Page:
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Old 4th November 2014, 19:07   #76
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Default Re: Small survival kit for Indian roads.

In my 14 years of driving, the golden rule I learnt is this: "I never have the right of way. No matter what."

I follow this religiously and always yield. Keeps my blood pressure as well as my car in a good shape
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Old 24th January 2015, 13:13   #77
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Default Re: Small survival kit for Indian roads.

@Zappo this is a very knowledgeable and necessary post to save ourselves on our roads.

Just like to add my two cents:

1. Never ever do a night travel on your car/taxi.
Book a lodge nearby and sleepover if the clock ticks 6 o' clock at dusk and
you wont be able to complete your trip in an hours time after that.
Same goes with early morning driving. Practice this 6 A.M. to 6 P.M. rule.

Huge trailers without indicators , lamps on their sides of the long vehicle ,
drunk drivers and morons will just begin to appear and unfortunately you
would be on the receiving end even if you are a sober driver.
My friend lost half of his family a couple of years ago owing to an accident at mid-night.

2. while drafting a truck/bus (usually happens during toll collection) maintain a good distance.
the truck walas while moving again would momentarily jerk back and then proceed forward .

cheers,
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Old 25th January 2015, 12:44   #78
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Default Re: Small survival kit for Indian roads.

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Originally Posted by Rev_That_V8 View Post
2. while drafting a truck/bus (usually happens during toll collection) maintain a good distance.
A corollary to the above rule. In case you have to drive at the night, identify a vehicle which can play the role of a Shikhandi (refer Mahabharata). The Shikhandi can either be a big vehicle (a VOLVO bus?) or another car. Go behind him/her at a safe distance, so that you can observe his actions (slowing down, attempts to over take) and plan accordingly. If the Shikhandi is a big vehicle, if a proper distance can be maintained you would also not get dazzled by the headlights of vehicle from opposite direction.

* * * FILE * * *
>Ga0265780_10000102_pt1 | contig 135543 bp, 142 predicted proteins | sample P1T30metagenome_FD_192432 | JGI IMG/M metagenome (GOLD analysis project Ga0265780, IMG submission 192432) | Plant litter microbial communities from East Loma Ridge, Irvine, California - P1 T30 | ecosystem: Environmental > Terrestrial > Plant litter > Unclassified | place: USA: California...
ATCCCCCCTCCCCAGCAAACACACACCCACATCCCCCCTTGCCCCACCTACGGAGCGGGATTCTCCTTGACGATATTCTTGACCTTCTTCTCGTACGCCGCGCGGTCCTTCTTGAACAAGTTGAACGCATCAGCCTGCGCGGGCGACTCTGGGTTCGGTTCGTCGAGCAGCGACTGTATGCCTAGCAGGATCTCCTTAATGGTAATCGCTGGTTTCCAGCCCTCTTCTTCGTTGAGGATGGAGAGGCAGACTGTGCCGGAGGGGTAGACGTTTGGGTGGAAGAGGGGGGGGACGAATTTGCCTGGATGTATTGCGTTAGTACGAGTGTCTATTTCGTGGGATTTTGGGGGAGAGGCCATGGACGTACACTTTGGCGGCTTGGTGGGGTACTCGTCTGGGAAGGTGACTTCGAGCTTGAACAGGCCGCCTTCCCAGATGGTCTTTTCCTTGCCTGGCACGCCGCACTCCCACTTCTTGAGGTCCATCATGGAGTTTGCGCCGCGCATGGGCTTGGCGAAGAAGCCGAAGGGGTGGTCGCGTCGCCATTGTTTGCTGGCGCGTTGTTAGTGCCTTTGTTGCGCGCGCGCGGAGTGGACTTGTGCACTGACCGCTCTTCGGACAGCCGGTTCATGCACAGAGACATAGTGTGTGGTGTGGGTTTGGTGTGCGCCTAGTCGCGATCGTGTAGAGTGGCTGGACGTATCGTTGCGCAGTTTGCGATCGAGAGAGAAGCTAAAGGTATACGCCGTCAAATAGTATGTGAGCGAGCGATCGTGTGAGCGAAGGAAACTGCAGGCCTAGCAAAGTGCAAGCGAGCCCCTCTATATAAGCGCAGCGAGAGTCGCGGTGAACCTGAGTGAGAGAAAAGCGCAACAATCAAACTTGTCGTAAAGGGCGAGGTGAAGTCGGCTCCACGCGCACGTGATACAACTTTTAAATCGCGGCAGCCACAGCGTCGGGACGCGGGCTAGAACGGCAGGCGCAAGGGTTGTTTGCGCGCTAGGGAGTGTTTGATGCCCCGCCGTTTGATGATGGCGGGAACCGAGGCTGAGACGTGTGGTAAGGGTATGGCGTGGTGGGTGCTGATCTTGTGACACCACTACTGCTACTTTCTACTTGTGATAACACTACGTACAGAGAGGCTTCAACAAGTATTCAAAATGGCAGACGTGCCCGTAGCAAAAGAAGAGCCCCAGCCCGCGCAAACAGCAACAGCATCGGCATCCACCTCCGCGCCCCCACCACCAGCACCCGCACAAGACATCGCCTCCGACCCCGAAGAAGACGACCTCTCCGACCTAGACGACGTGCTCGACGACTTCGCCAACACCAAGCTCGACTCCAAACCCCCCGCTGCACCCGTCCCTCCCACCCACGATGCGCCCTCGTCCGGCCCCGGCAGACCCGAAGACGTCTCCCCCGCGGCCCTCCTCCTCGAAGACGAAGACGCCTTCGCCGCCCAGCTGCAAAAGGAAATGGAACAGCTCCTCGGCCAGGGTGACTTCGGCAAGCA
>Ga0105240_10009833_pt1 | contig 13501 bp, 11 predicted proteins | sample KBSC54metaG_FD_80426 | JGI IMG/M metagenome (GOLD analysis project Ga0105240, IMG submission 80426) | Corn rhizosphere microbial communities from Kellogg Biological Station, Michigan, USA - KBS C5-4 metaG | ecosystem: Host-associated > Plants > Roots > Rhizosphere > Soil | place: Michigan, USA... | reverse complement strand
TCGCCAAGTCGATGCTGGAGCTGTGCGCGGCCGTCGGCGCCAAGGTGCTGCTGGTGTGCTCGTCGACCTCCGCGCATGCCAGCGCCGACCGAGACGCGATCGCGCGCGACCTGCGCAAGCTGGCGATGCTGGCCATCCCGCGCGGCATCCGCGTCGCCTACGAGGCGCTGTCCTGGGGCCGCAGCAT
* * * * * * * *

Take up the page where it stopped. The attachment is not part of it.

But I generally practise a 0400Hrs to 1900Hrs driving routine. If it is out of this time zone, I plan for a night halt.
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Old 31st March 2015, 02:31   #79
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Default Re: Small survival kit for Indian roads.

The advise about following a Volvo at nights is good. But it's mainly for bikes.

I did a lot of blr-goa-blr and blr-Bombay-blr on my trusty and much missed rx 100 and suzi shogun with that technique.

With cars it's just best to sleep well in the afternoon to early evening, at least 3 hrs undisturbed rest. If you then start at 9 pm there is very little chance of nodding off.

And please no matter what anyone says driving long distance with drinks inside you does not help. Just stay clean.

Very important to keep on drinking plain water. Not red bull or Gatorade. Just normal h2o which nature makes.

I like to keep a crate of half liter bisleris on these long night drives. It also forces you to take a rest break every 1-1.5 hrs.

My experience is roadside tea 5-6 rupees during those rest breaks works well. Somehow coffee at the many extremely comfortable Coffee Shops (with all respect to their owners) does not appeal much. A lot of time gets wasted. And it makes you relax too much when you should be in an alert state.

Again a personal preference I prefer silent co-passengers on night drives. Chatting drains too much energy.

One important thing. If you have women or elders in your car make sure they carry and take a couple of anti-vomit tablets. I've had many an occasion when an omelette is laid inside the car on ghat roads.

The most dangerous hour on night drives is daybreak. You would be close to your destination. But still in highway mode. Local drivers are still in sleep mode.

A longer break and some deep breathing and mentally getting to local city mindset helps.

By 6 ish most town outskirts will have an idly shop just opening. They make some awesome chutney. Shake the owner up and order a plate of 5-6 idlies. These are truly worth all those miles

Last edited by Rehaan : 31st March 2015 at 13:11. Reason: As per rule #11. Thanks.
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Old 4th April 2015, 09:50   #80
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Default Re: Small survival kit for Indian roads.

I wanted to add one more thing. If you are traveling through a state where you don't know the local language always learn a set of commonly used sentences.

I usually carry a paper with about 20 sentences relevant to whichever state I'm traveling in.

Always begin your interaction in the local lingo. After a point they may speak things you've no idea about. Then you can slowly speak in (hopefully) a common language. It works most of the time.
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Old 5th April 2015, 08:59   #81
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Default Re: Small survival kit for Indian roads.

Carrying few hardboard paper pieces and a whistle is a good thing. If stuck in sand it can help you out. The whistle can help get some attention and save your vocal chords for a more meaningful conversation. Take a pair of walkie talkie so you can converse with your navigator or fellow car driver even if you are in no man's land with no cell towers.
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Old 6th April 2015, 11:27   #82
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Default Re: Small survival kit for Indian roads.

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Originally Posted by srinih75 View Post
Take a pair of walkie talkie so you can converse with your navigator or fellow car driver even if you are in no man's land with no cell towers.